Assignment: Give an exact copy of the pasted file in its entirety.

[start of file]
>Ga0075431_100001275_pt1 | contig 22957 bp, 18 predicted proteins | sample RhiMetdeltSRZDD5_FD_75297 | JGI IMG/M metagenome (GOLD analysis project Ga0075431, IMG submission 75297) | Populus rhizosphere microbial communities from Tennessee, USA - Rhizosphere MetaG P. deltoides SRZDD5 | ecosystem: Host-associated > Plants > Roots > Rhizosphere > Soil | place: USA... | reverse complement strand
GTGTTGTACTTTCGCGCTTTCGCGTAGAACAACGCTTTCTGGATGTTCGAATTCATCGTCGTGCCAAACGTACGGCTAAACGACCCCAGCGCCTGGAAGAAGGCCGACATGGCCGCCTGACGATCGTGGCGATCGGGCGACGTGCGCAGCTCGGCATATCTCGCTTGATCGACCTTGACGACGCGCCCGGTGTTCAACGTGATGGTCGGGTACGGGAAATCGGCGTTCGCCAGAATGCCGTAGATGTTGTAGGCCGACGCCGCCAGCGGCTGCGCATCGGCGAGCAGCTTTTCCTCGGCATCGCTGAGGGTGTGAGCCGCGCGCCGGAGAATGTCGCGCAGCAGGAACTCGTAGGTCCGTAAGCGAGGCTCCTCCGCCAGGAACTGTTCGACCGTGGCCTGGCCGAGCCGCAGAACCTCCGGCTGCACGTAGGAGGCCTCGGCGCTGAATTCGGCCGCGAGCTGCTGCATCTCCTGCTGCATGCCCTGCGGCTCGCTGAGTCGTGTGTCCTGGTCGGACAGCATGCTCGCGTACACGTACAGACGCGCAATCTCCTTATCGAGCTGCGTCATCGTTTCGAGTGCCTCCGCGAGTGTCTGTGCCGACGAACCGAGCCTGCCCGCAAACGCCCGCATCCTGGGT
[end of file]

>Ga0075431_100001275_pt1 | contig 22957 bp, 18 predicted proteins | sample RhiMetdeltSRZDD5_FD_75297 | JGI IMG/M metagenome (GOLD analysis project Ga0075431, IMG submission 75297) | Populus rhizosphere microbial communities from Tennessee, USA - Rhizosphere MetaG P. deltoides SRZDD5 | ecosystem: Host-associated > Plants > Roots > Rhizosphere > Soil | place: USA... | reverse complement strand
GTGTTGTACTTTCGCGCTTTCGCGTAGAACAACGCTTTCTGGATGTTCGAATTCATCGTCGTGCCAAACGTACGGCTAAACGACCCCAGCGCCTGGAAGAAGGCCGACATGGCCGCCTGACGATCGTGGCGATCGGGCGACGTGCGCAGCTCGGCATATCTCGCTTGATCGACCTTGACGACGCGCCCGGTGTTCAACGTGATGGTCGGGTACGGGAAATCGGCGTTCGCCAGAATGCCGTAGATGTTGTAGGCCGACGCCGCCAGCGGCTGCGCATCGGCGAGCAGCTTTTCCTCGGCATCGCTGAGGGTGTGAGCCGCGCGCCGGAGAATGTCGCGCAGCAGGAACTCGTAGGTCCGTAAGCGAGGCTCCTCCGCCAGGAACTGTTCGACCGTGGCCTGGCCGAGCCGCAGAACCTCCGGCTGCACGTAGGAGGCCTCGGCGCTGAATTCGGCCGCGAGCTGCTGCATCTCCTGCTGCATGCCCTGCGGCTCGCTGAGTCGTGTGTCCTGGTCGGACAGCATGCTCGCGTACACGTACAGACGCGCAATCTCCTTATCGAGCTGCGTCATCGTTTCGAGTGCCTCCGCGAGTGTCTGTGCCGACGAACCGAGCCTGCCCGCAAACGCCCGCATCCTGGGT